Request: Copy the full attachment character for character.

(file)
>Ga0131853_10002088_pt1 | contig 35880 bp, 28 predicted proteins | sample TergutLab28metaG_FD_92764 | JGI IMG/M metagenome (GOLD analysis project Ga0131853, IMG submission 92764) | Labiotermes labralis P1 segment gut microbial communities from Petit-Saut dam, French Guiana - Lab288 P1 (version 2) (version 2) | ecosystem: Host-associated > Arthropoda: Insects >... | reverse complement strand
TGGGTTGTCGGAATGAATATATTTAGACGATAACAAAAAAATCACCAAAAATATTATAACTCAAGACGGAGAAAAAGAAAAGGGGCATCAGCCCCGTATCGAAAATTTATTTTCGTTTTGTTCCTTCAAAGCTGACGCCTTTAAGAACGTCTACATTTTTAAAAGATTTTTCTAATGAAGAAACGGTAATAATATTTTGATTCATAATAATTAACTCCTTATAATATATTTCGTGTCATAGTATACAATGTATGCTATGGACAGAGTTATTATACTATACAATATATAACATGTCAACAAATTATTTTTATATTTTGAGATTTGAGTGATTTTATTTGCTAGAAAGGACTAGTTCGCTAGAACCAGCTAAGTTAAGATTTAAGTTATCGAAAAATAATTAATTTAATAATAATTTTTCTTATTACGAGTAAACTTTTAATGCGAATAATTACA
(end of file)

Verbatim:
>Ga0131853_10002088_pt1 | contig 35880 bp, 28 predicted proteins | sample TergutLab28metaG_FD_92764 | JGI IMG/M metagenome (GOLD analysis project Ga0131853, IMG submission 92764) | Labiotermes labralis P1 segment gut microbial communities from Petit-Saut dam, French Guiana - Lab288 P1 (version 2) (version 2) | ecosystem: Host-associated > Arthropoda: Insects >... | reverse complement strand
TGGGTTGTCGGAATGAATATATTTAGACGATAACAAAAAAATCACCAAAAATATTATAACTCAAGACGGAGAAAAAGAAAAGGGGCATCAGCCCCGTATCGAAAATTTATTTTCGTTTTGTTCCTTCAAAGCTGACGCCTTTAAGAACGTCTACATTTTTAAAAGATTTTTCTAATGAAGAAACGGTAATAATATTTTGATTCATAATAATTAACTCCTTATAATATATTTCGTGTCATAGTATACAATGTATGCTATGGACAGAGTTATTATACTATACAATATATAACATGTCAACAAATTATTTTTATATTTTGAGATTTGAGTGATTTTATTTGCTAGAAAGGACTAGTTCGCTAGAACCAGCTAAGTTAAGATTTAAGTTATCGAAAAATAATTAATTTAATAATAATTTTTCTTATTACGAGTAAACTTTTAATGCGAATAATTACA